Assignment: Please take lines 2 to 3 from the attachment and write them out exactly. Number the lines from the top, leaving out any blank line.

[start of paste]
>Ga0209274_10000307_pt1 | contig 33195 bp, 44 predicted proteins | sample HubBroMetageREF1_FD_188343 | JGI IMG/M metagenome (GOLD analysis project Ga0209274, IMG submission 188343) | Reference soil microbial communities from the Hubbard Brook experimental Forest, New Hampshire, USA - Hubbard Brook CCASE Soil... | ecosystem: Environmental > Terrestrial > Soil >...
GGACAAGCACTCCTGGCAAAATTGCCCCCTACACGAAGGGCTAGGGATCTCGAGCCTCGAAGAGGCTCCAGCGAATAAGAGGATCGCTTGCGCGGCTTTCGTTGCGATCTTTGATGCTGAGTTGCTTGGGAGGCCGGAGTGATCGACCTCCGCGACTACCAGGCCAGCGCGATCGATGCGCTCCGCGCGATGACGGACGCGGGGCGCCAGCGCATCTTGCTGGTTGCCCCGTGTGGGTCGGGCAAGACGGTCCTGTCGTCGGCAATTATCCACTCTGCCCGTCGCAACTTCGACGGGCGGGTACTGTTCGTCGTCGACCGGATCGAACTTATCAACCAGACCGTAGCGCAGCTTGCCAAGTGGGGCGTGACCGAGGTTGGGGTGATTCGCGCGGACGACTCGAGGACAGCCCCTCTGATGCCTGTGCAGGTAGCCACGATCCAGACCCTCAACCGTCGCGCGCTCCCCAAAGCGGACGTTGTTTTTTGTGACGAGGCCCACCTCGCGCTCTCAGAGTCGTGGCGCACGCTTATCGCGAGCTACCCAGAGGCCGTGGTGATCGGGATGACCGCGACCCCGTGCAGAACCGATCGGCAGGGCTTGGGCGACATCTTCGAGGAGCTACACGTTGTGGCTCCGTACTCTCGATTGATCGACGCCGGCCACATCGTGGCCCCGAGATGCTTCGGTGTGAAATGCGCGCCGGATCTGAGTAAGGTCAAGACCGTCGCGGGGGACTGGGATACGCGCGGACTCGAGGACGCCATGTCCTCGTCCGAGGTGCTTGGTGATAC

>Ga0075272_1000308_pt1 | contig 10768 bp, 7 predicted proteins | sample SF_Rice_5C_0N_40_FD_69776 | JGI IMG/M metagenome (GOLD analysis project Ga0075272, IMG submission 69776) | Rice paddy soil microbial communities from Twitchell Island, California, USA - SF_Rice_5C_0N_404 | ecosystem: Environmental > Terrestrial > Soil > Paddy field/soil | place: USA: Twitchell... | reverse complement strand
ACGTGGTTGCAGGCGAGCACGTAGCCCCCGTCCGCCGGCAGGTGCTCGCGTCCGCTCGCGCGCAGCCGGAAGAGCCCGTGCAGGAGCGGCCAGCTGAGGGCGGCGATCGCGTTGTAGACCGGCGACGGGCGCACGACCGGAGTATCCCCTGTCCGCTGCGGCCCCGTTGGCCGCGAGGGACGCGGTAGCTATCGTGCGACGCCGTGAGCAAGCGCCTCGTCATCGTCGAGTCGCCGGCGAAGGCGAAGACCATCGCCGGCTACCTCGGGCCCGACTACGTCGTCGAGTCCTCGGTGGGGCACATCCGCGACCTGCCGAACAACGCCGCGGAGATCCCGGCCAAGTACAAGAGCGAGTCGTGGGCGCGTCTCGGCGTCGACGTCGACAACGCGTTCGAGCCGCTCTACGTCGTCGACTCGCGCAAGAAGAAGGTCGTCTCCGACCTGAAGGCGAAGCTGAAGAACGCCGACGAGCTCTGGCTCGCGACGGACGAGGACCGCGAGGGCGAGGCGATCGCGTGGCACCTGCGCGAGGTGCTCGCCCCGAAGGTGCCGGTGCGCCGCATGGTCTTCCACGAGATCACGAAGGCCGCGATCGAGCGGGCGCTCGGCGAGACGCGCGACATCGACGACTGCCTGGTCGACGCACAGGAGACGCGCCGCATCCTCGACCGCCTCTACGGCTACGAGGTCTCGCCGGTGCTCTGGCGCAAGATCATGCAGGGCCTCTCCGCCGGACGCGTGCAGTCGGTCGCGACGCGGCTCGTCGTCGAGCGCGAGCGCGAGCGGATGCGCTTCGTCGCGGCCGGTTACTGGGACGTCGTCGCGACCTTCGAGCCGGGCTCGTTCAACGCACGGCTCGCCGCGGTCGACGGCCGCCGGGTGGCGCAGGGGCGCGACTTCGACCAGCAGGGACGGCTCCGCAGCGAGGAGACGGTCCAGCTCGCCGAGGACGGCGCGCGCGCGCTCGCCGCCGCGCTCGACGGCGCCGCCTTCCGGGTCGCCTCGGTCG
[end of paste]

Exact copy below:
GGACAAGCACTCCTGGCAAAATTGCCCCCTACACGAAGGGCTAGGGATCTCGAGCCTCGAAGAGGCTCCAGCGAATAAGAGGATCGCTTGCGCGGCTTTCGTTGCGATCTTTGATGCTGAGTTGCTTGGGAGGCCGGAGTGATCGACCTCCGCGACTACCAGGCCAGCGCGATCGATGCGCTCCGCGCGATGACGGACGCGGGGCGCCAGCGCATCTTGCTGGTTGCCCCGTGTGGGTCGGGCAAGACGGTCCTGTCGTCGGCAATTATCCACTCTGCCCGTCGCAACTTCGACGGGCGGGTACTGTTCGTCGTCGACCGGATCGAACTTATCAACCAGACCGTAGCGCAGCTTGCCAAGTGGGGCGTGACCGAGGTTGGGGTGATTCGCGCGGACGACTCGAGGACAGCCCCTCTGATGCCTGTGCAGGTAGCCACGATCCAGACCCTCAACCGTCGCGCGCTCCCCAAAGCGGACGTTGTTTTTTGTGACGAGGCCCACCTCGCGCTCTCAGAGTCGTGGCGCACGCTTATCGCGAGCTACCCAGAGGCCGTGGTGATCGGGATGACCGCGACCCCGTGCAGAACCGATCGGCAGGGCTTGGGCGACATCTTCGAGGAGCTACACGTTGTGGCTCCGTACTCTCGATTGATCGACGCCGGCCACATCGTGGCCCCGAGATGCTTCGGTGTGAAATGCGCGCCGGATCTGAGTAAGGTCAAGACCGTCGCGGGGGACTGGGATACGCGCGGACTCGAGGACGCCATGTCCTCGTCCGAGGTGCTTGGTGATAC

>Ga0075272_1000308_pt1 | contig 10768 bp, 7 predicted proteins | sample SF_Rice_5C_0N_40_FD_69776 | JGI IMG/M metagenome (GOLD analysis project Ga0075272, IMG submission 69776) | Rice paddy soil microbial communities from Twitchell Island, California, USA - SF_Rice_5C_0N_404 | ecosystem: Environmental > Terrestrial > Soil > Paddy field/soil | place: USA: Twitchell... | reverse complement strand